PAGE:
For Art Brussels Insights, we spoke with Orsolya Hegedus, director of acb Gallery in Budapest,
about their upcoming participation in the Rediscovery section and the importance to
challenge the existing canon.
How would you describe the programme and vision of acb Gallery?
The main focus in our programme is on Hungarian art from the mid-1960s until today. Besides presenting historical and more recent works in our spaces or at fairs we also work on research and publications of 1960s and 1970s art in Hungary, trying to fill in gaps and initiating a challenge of the existing canon. We also collaborate with international artists whom we believe are important to place in dialogue with the local art scene to widen its horizon. The most important element of our vision is to influence the balancing of inequalities in the international acknowledgement of artists coming from disadvantageous backgrounds. Geopolitical position, nationality, gender or cultural background shouldn’t affect the evaluation of any artist’s work or his/her possibilities to be visible on the international art scene.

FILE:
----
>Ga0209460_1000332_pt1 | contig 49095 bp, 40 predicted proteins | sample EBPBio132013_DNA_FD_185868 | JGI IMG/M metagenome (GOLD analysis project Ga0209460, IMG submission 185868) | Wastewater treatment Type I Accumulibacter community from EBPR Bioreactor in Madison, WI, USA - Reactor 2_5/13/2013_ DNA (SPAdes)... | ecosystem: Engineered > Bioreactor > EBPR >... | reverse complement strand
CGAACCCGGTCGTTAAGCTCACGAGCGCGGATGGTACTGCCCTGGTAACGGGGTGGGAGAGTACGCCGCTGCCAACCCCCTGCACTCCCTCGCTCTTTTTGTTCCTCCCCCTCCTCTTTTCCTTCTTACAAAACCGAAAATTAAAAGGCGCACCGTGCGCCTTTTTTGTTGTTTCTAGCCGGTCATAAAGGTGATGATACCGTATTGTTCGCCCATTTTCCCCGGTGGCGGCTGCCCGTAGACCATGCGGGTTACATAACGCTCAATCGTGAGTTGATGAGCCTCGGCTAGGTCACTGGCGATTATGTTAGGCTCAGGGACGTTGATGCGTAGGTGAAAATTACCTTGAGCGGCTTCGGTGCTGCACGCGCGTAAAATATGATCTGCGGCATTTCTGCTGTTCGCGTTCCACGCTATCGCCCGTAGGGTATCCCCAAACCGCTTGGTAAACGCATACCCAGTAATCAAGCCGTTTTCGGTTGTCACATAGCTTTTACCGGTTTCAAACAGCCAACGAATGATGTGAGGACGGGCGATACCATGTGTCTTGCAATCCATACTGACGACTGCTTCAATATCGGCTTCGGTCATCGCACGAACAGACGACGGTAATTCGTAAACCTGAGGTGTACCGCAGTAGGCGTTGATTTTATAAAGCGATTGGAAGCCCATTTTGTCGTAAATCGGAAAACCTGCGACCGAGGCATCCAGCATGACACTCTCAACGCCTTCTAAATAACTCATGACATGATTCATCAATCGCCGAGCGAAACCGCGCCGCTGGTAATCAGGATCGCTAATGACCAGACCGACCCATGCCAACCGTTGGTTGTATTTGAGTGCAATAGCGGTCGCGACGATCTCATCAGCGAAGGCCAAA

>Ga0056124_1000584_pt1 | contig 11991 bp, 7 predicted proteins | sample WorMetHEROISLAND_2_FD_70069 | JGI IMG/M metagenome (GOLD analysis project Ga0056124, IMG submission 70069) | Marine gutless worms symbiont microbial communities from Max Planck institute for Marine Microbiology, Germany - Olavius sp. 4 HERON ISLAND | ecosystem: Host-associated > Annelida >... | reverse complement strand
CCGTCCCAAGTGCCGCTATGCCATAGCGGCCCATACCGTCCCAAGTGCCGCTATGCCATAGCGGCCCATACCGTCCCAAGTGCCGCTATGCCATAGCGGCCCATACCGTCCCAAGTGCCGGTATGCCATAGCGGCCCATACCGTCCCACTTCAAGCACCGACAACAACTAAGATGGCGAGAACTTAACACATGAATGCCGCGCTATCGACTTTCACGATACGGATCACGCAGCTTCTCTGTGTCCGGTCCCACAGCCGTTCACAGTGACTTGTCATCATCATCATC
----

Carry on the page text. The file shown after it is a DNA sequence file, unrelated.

What will you be presenting at REDISCOVERY at Art Brussels 2019?
Our presentation will be a comprehensive selection of paintings by Imre Bak showcasing works from the first three decades of his oeuvre. Imre Bak will be 80 years old this year, and although his work is represented in several major institutions like Tate and the Metropolitan Museum, he still hasn’t received the recognition he deserves. By showing paintings that could rarely be seen outside of Hungary at the time of their creation – because of obvious reasons –, we aim to highlight both the parallels and the differences his art bears in comparison with his contemporaries in hard edge and minimal art. Through our selection we hope to disclose the roots and the early development of Bak’s
characteristic painterly programme that determines his current work.
What are the valuable aspects of taking part in Art Brussels for you?
For acb this occasion will be the first introduction to the Belgian market, so we hope that besides presenting a strong artistic position we can also show the approach and characteristics of the gallery and can start collaborating with collectors who are open to make new discoveries and to share the enthusiasm of our community for the art we represent.
Do you have any advice for young, aspiring art collectors?
I would suggest them to carefully select the professionals they work with. I believe in long term collaborations between collectors and galleries or consultants, as through the conversations with those people disappointments can be avoided. And finally, I cannot emphasize enough that quality is as important as references.
Images by order of appearance:
– Imre Bak, Feast, 1969, acrylic on canvas, 150x200cm
– Orsolya Hegedus with Imre Bak’s Triangle Cross, 1979, acrylic on fibreboard, 150×150 cm (photo: Soma Bradák)
– Imre Bak, Untitled, 1969, enamel paint on fiberboard, 195 x 45 cm (photo: Aknay Csaba)
– Imre Bak, Landscape transformation, 1974, acrylic on canvas, 160x100cm